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Thread: Variable speed or std. air handler?

  1. #1
    DIY Member estone's Avatar
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    Mar 2008
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    Default Variable speed or std. air handler?

    Our 2100 sqft. ranch style home has hot water baseboard heat. We are looking at putting an air handler in our attic to add a/c.
    I have the opportunity to get a new "York" air handler for $225, I think it is around a $1000 unit new?. It is a standard 5-speed multipose.
    I've read about variable speed air handlers and they look like they would be more efficient.
    Should I pass this one up and spend the money on a variable speed unit or is the std. one o.k.?
    The guy said that I would run my fan on speed 4 for our size of home.
    Any advise would be greatly appreciated!

  2. #2
    Engineer Furd's Avatar
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    With a little bit of creative control work you could utilize all five speeds for various purposes. You could have continuous air circulation (and continuous filtration) on the lowest speed, you could use the highest, or next to highest speed for "normal" A/C with the next step down used for additional humidity control. All this is assuming that the ductwork is properly designed and installed and also that the A/C unit itself is properly sized.

    A downside is that the variable speed motors are definitely more energy efficient than the multi-speed motors. Whether or not that would play a part over the life of the air handler would depend on how, and how much, the unit was was used. In my area $750 will buy a lot of electricity.

  3. #3
    DIY Member estone's Avatar
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    I live in Colorado where humidity is not a problem. We generally would use the a/c 3 months out of the year. So do you use the dip switches to do the "creative control" work? Are the variable speed motors quieter? Do the variable speed motors last as long? I know with variable speed submersible pumps for wells, they don't last as long as the std. ones.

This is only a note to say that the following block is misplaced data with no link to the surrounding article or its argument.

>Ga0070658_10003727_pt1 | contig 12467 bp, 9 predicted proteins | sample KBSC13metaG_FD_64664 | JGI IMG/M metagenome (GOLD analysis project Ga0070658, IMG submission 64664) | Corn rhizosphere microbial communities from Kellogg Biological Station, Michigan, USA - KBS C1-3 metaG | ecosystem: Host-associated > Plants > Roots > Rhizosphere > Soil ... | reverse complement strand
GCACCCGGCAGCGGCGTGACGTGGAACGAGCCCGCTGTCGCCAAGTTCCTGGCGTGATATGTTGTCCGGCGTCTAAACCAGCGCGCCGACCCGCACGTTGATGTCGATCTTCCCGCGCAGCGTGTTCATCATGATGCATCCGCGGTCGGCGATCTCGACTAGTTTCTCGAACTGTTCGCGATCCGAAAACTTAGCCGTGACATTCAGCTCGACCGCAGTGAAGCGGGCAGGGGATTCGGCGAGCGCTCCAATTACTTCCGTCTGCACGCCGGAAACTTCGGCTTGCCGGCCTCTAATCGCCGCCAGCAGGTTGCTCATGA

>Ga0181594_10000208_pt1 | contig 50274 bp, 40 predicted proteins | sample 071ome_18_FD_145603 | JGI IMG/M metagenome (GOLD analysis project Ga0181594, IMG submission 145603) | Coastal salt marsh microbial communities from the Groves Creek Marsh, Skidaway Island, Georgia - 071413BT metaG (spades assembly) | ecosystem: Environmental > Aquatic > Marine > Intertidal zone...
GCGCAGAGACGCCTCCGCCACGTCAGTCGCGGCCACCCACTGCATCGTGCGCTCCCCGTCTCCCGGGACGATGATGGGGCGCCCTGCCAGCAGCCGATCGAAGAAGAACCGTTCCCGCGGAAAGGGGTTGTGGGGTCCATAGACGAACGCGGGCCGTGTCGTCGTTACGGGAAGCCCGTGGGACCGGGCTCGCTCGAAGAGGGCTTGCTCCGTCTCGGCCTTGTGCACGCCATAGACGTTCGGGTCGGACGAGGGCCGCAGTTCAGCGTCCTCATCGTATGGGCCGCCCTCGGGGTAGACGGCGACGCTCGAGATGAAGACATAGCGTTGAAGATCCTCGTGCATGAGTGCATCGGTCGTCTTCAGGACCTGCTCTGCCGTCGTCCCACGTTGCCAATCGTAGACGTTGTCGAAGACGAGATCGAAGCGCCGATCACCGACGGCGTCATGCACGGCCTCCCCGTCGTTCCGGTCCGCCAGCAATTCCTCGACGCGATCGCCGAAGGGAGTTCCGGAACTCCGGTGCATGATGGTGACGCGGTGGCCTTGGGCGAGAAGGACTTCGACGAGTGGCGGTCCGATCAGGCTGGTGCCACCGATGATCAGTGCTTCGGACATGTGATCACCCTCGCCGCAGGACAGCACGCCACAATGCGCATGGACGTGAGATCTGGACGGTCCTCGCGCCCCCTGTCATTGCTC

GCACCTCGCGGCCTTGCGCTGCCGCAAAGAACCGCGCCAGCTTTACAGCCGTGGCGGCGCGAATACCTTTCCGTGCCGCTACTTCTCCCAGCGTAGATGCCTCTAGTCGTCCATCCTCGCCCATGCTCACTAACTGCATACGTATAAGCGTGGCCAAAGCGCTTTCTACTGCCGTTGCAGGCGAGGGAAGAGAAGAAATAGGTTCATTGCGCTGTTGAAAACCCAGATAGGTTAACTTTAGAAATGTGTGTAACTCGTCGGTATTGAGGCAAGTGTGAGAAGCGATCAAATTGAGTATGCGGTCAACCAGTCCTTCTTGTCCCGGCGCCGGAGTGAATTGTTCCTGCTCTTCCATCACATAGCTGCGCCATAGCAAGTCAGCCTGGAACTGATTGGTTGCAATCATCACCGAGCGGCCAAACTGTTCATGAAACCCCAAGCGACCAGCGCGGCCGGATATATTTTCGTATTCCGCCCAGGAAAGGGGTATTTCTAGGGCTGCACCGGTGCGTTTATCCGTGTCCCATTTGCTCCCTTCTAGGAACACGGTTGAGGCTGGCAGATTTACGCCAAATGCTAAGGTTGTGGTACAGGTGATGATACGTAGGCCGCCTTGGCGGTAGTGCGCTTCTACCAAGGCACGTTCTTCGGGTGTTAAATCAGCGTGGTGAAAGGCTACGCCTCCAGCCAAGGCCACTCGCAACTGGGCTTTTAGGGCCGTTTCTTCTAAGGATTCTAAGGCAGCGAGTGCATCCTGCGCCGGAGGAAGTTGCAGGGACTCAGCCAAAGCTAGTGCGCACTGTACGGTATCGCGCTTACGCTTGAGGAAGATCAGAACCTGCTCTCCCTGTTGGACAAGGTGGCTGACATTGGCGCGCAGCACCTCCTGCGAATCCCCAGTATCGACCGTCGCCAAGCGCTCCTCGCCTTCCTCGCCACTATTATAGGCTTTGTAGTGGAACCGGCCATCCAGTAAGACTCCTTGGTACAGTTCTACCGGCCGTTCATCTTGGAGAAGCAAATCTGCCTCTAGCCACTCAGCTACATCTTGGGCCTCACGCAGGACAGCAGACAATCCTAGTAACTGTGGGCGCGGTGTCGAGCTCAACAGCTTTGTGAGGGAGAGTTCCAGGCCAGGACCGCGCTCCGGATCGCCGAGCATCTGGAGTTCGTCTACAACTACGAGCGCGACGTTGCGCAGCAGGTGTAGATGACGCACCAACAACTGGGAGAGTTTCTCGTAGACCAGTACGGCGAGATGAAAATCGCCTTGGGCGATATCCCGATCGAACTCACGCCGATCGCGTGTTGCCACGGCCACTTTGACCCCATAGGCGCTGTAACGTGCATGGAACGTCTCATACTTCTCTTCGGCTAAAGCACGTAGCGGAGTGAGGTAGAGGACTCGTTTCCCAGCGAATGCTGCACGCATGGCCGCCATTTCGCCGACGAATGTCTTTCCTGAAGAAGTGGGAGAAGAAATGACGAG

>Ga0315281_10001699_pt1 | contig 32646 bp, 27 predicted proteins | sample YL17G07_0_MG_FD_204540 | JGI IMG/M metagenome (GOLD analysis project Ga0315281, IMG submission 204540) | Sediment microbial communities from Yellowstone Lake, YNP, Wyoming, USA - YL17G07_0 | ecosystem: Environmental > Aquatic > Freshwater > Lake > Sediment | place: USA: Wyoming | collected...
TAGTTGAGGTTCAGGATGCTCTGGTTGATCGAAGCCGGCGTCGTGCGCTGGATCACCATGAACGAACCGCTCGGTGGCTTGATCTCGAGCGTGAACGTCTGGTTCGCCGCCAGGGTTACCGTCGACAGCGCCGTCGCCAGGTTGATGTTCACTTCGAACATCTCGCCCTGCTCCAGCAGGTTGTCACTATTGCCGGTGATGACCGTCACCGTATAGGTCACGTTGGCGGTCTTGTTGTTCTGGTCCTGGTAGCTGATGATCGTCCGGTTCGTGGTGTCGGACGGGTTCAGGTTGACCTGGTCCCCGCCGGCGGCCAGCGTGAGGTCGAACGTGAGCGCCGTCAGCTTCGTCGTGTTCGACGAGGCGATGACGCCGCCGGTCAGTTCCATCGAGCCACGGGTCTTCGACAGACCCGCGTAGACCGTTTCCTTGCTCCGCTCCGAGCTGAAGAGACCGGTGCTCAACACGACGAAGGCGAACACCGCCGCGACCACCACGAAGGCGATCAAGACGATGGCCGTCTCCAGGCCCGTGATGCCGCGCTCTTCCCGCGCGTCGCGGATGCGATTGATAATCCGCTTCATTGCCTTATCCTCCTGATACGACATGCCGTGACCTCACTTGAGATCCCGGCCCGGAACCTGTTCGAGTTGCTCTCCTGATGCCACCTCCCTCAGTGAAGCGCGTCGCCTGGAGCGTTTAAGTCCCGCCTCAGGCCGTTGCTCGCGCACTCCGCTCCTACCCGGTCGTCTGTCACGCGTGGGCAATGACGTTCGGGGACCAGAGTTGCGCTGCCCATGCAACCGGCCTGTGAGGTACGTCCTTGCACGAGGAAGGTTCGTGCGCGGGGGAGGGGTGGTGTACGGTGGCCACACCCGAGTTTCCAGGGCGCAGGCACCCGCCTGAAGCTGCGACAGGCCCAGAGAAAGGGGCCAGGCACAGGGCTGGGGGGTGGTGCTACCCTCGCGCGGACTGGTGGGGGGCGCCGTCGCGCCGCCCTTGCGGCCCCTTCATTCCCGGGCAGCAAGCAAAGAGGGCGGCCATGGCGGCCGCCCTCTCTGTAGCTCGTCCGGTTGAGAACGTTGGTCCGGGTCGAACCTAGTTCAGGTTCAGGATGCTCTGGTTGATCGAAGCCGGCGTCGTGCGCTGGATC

If the variable speed ones are quieter and more efficient I might lean that direction.???????

  4. #4
    Retired Defense Industry Engineer jadnashua's Avatar
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    The benefit of a variable speed air handler is that it can match the heating or cooling needs more accurately. A fixed speed motor comes on with a bang and may give you a shot of hot or cold air depending on whether you are cooling or heating. A variable speed one slowly ramps up. At the end of the cycle, it also ramps down. On a mild day, it may never reach full speed and with the ramp up/down, you would rarely notice it turning on or off. Coming on at the fixed speed is usually noticed. If dehumidification were an issue, Trane used to say in their adds that with identical systems, one with a variable speed and the other with a fixed speed blower, the variable speed would pull enough extra water out of the air over a season to fill the average back yard swimming pool. Running the air slowly over the cold coils draws much more moisture out than running it by faster.
    Depending on how the speed is adjusted on that one, you might be able to change it with a properly wired switch. If it is done with logic, you probably don't want to do it while on. If it is done with belts and pulleys, I doubt you'd ever change it.
    Jim DeBruycker
    Important note - I'm not a pro
    Retired Defense Industry Engineer; Schluter 2.5-day Workshop Completed 2013, 2014

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